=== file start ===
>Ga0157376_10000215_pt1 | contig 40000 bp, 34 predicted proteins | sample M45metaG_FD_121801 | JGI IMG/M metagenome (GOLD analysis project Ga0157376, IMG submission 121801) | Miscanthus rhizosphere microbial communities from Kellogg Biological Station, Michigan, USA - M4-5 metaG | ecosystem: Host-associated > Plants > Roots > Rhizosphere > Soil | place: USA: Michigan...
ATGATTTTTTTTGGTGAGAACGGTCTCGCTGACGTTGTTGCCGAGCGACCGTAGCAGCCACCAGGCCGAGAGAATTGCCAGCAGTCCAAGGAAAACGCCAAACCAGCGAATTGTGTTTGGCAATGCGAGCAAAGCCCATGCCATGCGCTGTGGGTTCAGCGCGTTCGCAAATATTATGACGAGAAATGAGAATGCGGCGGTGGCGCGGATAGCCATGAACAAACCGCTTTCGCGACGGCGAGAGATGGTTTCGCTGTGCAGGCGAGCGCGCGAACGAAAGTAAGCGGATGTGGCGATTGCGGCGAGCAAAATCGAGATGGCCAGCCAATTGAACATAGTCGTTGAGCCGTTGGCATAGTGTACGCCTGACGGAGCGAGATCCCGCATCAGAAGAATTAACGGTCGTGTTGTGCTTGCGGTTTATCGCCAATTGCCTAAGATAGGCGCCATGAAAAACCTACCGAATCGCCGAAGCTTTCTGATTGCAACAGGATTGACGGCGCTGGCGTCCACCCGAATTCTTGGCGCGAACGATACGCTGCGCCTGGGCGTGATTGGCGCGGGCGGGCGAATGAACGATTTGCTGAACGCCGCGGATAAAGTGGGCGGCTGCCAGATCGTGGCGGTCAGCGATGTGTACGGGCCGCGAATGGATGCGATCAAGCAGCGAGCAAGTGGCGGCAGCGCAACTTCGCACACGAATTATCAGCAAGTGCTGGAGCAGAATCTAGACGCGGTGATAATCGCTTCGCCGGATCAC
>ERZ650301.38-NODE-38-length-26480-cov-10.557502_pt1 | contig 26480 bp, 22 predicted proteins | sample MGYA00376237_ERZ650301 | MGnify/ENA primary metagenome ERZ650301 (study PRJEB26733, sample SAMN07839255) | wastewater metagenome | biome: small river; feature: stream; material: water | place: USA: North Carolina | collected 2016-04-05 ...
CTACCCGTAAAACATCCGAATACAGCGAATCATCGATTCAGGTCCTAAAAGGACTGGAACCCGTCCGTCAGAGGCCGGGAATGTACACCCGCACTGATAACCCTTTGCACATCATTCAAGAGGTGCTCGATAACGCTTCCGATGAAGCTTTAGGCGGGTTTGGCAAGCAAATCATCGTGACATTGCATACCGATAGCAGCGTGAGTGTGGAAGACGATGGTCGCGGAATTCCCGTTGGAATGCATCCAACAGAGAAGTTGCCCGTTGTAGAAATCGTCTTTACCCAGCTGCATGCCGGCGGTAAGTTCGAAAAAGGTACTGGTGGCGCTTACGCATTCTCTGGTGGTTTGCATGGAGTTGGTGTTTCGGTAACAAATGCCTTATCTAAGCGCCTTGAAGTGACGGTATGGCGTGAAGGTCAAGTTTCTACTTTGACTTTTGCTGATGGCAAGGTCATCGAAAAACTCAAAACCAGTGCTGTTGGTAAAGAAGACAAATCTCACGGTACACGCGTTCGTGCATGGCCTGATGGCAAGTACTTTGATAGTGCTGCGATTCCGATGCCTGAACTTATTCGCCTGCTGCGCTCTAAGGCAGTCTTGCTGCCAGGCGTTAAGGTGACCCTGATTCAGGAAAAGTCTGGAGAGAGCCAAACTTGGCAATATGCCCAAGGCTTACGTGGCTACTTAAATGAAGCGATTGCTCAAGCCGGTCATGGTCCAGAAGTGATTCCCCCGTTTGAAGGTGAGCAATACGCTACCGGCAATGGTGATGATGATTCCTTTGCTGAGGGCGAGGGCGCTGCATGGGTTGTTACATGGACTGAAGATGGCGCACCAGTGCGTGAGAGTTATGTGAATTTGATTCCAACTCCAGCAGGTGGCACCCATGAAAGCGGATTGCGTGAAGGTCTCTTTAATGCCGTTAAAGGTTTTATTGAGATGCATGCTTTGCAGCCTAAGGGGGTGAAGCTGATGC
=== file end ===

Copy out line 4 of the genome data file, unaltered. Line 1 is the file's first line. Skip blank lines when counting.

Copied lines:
CTACCCGTAAAACATCCGAATACAGCGAATCATCGATTCAGGTCCTAAAAGGACTGGAACCCGTCCGTCAGAGGCCGGGAATGTACACCCGCACTGATAACCCTTTGCACATCATTCAAGAGGTGCTCGATAACGCTTCCGATGAAGCTTTAGGCGGGTTTGGCAAGCAAATCATCGTGACATTGCATACCGATAGCAGCGTGAGTGTGGAAGACGATGGTCGCGGAATTCCCGTTGGAATGCATCCAACAGAGAAGTTGCCCGTTGTAGAAATCGTCTTTACCCAGCTGCATGCCGGCGGTAAGTTCGAAAAAGGTACTGGTGGCGCTTACGCATTCTCTGGTGGTTTGCATGGAGTTGGTGTTTCGGTAACAAATGCCTTATCTAAGCGCCTTGAAGTGACGGTATGGCGTGAAGGTCAAGTTTCTACTTTGACTTTTGCTGATGGCAAGGTCATCGAAAAACTCAAAACCAGTGCTGTTGGTAAAGAAGACAAATCTCACGGTACACGCGTTCGTGCATGGCCTGATGGCAAGTACTTTGATAGTGCTGCGATTCCGATGCCTGAACTTATTCGCCTGCTGCGCTCTAAGGCAGTCTTGCTGCCAGGCGTTAAGGTGACCCTGATTCAGGAAAAGTCTGGAGAGAGCCAAACTTGGCAATATGCCCAAGGCTTACGTGGCTACTTAAATGAAGCGATTGCTCAAGCCGGTCATGGTCCAGAAGTGATTCCCCCGTTTGAAGGTGAGCAATACGCTACCGGCAATGGTGATGATGATTCCTTTGCTGAGGGCGAGGGCGCTGCATGGGTTGTTACATGGACTGAAGATGGCGCACCAGTGCGTGAGAGTTATGTGAATTTGATTCCAACTCCAGCAGGTGGCACCCATGAAAGCGGATTGCGTGAAGGTCTCTTTAATGCCGTTAAAGGTTTTATTGAGATGCATGCTTTGCAGCCTAAGGGGGTGAAGCTGATGC